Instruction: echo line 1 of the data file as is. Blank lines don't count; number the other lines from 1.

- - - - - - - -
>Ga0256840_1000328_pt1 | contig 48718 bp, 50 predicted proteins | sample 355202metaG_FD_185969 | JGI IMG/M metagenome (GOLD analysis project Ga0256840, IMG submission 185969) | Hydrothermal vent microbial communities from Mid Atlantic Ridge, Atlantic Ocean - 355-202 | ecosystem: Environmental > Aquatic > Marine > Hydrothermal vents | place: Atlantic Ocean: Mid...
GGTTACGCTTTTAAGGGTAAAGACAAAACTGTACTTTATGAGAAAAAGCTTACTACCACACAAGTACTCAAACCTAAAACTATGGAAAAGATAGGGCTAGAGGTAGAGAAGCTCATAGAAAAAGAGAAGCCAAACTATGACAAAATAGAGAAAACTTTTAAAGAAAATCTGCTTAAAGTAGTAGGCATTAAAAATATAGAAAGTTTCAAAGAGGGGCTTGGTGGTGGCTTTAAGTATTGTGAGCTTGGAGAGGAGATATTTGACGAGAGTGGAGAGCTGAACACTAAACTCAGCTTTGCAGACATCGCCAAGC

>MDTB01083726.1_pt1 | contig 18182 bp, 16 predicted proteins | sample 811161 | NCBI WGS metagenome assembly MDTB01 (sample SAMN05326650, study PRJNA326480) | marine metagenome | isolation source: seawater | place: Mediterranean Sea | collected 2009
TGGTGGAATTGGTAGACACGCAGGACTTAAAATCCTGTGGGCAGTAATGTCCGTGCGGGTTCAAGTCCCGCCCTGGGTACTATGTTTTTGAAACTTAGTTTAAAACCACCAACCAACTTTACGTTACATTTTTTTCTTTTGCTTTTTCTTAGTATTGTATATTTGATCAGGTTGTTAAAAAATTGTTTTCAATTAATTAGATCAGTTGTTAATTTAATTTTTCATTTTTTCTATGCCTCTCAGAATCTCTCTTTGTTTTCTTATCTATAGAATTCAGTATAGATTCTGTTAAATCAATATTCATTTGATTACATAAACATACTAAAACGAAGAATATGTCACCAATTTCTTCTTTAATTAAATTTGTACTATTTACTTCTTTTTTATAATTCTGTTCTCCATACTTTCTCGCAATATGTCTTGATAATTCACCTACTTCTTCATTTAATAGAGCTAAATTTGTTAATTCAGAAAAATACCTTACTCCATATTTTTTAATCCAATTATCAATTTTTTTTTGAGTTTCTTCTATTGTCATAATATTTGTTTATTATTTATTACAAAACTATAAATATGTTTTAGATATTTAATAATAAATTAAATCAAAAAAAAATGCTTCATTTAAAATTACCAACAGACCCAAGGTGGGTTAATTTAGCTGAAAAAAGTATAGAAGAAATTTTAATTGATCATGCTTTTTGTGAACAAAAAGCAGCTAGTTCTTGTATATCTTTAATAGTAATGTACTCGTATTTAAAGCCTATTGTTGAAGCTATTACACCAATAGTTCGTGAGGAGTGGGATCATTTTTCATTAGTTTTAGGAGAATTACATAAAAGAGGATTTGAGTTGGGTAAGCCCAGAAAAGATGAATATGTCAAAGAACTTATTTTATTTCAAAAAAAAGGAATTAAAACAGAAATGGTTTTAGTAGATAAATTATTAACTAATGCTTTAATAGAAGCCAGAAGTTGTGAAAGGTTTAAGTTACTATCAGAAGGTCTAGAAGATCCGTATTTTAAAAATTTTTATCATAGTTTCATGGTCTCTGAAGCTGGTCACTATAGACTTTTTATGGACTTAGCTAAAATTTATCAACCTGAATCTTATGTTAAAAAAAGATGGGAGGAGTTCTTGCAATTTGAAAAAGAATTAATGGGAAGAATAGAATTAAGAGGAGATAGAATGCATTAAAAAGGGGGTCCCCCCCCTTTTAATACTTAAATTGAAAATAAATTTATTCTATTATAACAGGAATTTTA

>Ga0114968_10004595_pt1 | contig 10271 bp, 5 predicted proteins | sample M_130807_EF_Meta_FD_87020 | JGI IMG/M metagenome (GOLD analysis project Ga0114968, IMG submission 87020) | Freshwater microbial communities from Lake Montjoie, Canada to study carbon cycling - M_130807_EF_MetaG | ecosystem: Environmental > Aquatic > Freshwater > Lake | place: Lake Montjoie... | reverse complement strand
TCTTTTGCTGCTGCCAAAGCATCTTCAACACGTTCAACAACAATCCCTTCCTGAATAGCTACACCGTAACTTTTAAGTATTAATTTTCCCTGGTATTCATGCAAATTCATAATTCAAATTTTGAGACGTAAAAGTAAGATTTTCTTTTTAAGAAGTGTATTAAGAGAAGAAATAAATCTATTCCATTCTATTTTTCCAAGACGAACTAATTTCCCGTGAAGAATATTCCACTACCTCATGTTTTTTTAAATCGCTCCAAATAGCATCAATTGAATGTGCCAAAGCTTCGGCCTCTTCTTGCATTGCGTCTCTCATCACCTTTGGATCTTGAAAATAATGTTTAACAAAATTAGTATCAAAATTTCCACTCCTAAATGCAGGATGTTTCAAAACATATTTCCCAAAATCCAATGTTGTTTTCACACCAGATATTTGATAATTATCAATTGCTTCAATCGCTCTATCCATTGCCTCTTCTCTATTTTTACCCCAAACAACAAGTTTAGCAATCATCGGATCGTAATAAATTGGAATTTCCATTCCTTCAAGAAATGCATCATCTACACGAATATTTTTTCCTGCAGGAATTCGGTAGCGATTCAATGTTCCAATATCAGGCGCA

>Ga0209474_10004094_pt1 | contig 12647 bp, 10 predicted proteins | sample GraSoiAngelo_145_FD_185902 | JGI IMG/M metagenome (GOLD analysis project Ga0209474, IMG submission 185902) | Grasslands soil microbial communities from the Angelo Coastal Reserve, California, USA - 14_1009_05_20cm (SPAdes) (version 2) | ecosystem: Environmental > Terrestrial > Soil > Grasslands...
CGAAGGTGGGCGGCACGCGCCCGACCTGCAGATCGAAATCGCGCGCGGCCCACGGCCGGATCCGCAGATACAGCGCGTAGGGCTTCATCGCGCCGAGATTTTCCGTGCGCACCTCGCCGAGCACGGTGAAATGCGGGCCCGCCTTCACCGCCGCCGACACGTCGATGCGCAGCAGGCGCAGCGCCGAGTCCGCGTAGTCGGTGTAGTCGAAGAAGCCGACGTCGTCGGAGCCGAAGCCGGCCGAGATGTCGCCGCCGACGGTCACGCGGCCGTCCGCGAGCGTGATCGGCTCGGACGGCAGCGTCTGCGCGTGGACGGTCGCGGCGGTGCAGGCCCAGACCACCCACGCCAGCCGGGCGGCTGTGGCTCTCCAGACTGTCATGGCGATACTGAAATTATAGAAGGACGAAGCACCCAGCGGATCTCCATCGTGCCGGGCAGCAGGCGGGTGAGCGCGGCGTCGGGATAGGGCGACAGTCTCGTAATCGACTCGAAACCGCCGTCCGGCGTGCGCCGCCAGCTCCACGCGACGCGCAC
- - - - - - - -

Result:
>Ga0256840_1000328_pt1 | contig 48718 bp, 50 predicted proteins | sample 355202metaG_FD_185969 | JGI IMG/M metagenome (GOLD analysis project Ga0256840, IMG submission 185969) | Hydrothermal vent microbial communities from Mid Atlantic Ridge, Atlantic Ocean - 355-202 | ecosystem: Environmental > Aquatic > Marine > Hydrothermal vents | place: Atlantic Ocean: Mid...